“Lee really knew his wrestling and how to handle the kids,” Sovereign said. “As a coach, he planned things out very well. He was ready for anything during practices and meets, and he was very organized.”
Sovereign added that Sill was a stellar athlete at Cresco High School before graduating in 1954. Sill was a four-year letterwinner in football, basketball, baseball and track. A few years later, he wrestled at Upper Iowa University.
“Lee was one of the best all-around athletes Cresco has ever had,” Sovereign said. “He tried out for wrestling in his senior year after basketball was over, and he came really close to earning his 17th letter before falling just short.”
Mary Pat Sill, Lee’s daughter, noted that her dad was a humble man, but he did like to talk about her son, Terry Jason, who was born 10 weeks ago.
“Dad really loved my son, and he was very sweet with him,” Mary Pat said. “He liked to ask everyone at the nursing home if they’ve seen his new grandson.
“Dad also taught me about latitude and longitude when I was growing up. He never liked to brag about his own accomplishments. Several years ago, he won a medal at the Senior Olympics, and the only reason I heard about it was because my mom (Patty) told me about it.
“He always gave the credit to others because he wasn’t interested in talking about himself. He told my mom that after he dies, he just wants to sit on the mantle so she will have to dust him,” Mary Pat said.
Crestwood teacher Jerry Steffen, who is Ryan’s father, noted that Sill had a big influence on several young grapplers over the years.
“Lee had a pretty good impact on Ryan, but it goes beyond that,” Steffen said. “Lee voluntarily trained a lot of kids, and he was open to helping anyone who came to his practices.
“He went to a lot of youth tournaments to watch the kids he helped to train to see how they were doing. After some meets, Lee would call to ask how Ryan and the other wrestlers were doing. Lee had a good influence on many wrestlers during their early years in the sport. He loved the sport, and he will be missed,” Steffen said.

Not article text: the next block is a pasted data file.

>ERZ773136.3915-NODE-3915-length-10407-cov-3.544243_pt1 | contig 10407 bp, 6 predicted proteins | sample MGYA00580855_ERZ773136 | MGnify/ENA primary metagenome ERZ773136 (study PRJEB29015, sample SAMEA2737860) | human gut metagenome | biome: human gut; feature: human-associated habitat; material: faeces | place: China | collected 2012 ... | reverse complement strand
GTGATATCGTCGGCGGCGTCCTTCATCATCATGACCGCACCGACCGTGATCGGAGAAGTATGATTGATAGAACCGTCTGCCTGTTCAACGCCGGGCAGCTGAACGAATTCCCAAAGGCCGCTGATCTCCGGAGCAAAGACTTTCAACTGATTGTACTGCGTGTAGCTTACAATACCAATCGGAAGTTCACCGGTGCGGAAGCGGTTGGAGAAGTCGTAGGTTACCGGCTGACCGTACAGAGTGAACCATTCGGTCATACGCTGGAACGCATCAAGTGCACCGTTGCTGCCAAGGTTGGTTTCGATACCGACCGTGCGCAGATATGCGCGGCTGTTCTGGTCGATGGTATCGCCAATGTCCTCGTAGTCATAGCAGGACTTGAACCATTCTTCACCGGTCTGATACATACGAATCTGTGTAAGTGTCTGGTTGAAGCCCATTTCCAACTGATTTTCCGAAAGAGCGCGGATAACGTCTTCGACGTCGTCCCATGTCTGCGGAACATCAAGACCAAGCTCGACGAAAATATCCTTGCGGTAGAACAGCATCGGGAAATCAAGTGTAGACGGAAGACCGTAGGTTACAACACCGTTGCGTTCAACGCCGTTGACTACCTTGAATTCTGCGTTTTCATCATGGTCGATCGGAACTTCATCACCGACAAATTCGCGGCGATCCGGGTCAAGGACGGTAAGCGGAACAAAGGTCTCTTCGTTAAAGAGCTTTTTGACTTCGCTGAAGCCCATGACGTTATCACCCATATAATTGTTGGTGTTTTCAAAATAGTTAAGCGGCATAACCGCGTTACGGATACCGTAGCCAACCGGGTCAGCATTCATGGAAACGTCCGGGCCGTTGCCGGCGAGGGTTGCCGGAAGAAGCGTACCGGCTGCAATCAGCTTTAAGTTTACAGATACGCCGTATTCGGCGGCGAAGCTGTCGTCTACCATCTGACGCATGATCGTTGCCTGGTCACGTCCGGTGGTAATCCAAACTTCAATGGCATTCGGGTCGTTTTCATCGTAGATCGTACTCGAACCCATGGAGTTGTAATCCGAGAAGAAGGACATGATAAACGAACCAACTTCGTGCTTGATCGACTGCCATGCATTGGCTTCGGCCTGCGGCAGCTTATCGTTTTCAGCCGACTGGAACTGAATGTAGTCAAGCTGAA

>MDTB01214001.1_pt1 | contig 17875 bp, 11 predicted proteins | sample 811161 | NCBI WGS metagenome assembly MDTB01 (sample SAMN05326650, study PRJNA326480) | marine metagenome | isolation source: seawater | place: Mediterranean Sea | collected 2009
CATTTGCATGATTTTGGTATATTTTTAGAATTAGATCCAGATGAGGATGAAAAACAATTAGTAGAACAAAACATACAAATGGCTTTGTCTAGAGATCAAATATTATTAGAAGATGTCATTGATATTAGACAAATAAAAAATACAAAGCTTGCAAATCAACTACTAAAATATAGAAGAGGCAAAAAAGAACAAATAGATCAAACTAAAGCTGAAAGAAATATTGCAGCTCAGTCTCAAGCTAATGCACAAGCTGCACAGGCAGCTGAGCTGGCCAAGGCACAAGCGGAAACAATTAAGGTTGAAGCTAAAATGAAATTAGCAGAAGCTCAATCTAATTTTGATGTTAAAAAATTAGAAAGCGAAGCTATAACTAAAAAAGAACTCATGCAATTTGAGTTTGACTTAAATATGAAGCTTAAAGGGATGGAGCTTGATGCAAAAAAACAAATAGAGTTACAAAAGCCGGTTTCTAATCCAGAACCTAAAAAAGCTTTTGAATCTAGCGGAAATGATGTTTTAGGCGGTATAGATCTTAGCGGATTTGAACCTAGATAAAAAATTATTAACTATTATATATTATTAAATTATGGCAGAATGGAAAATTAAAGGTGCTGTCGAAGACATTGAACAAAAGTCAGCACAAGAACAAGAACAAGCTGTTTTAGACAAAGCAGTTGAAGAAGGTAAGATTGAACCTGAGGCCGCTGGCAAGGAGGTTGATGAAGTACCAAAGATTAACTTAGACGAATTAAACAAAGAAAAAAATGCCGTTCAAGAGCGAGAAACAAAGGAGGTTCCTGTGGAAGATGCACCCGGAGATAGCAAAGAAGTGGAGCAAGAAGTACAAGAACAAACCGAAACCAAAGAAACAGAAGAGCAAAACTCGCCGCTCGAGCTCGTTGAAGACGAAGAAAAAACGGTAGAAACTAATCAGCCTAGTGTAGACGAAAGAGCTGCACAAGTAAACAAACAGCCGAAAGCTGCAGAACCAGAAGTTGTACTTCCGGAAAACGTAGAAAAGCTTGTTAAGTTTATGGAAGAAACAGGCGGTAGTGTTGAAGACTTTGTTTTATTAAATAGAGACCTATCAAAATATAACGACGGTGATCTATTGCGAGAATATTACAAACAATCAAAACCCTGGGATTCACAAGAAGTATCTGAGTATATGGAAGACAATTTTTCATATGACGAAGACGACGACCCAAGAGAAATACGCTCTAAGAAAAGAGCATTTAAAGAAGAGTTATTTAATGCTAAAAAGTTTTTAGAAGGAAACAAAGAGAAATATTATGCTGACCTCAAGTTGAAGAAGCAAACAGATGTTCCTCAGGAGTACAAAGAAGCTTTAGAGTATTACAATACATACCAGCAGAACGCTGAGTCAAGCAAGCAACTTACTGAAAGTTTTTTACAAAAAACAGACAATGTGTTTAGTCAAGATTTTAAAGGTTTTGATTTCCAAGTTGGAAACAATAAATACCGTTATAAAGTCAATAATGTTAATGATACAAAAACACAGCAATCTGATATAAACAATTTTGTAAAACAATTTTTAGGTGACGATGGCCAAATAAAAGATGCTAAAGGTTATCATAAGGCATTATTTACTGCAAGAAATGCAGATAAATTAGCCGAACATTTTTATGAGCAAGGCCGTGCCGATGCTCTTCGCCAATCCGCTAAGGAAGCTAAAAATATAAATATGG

Crestwood Head Wrestling Coach Keith Slifka gave kudos to Sill.
“We (the Crestwood wrestling program) lost a great friend, coach and mentor,” Slifka said. “Sill stressed the basics about wrestling, and he always supported Crestwood wrestling, including the way he helped the youth wrestling program. He gave back a lot to the sport. He will be greatly missed.”
Jeff Knutson, who won a State Title in 1982 and competed for three years under the coach, had high praise for Coach Sill, which is how he addressed him as a student and as an adult.
“He was an awesome man, an awesome coach and an all-around great person,” Knutson said. “He made you believe in yourself. He told everyone that they could be as good as they want to be in wrestling.
“As a coach, he was a very good motivator, and he was great with conditioning his teams. He ran a great program. I have nothing but good memories of wrestling for Coach Sill. He will be truly missed,” Knutson said.
Jeff Wilson of Cresco also gave compliments to Sill.
“Crestwood has lost a great man and former coach,” Wilson said. “He coached some incredible individuals and teams. The last several years, he helped coach some young students and had a huge impact on their development. He will be missed but never forgotten.”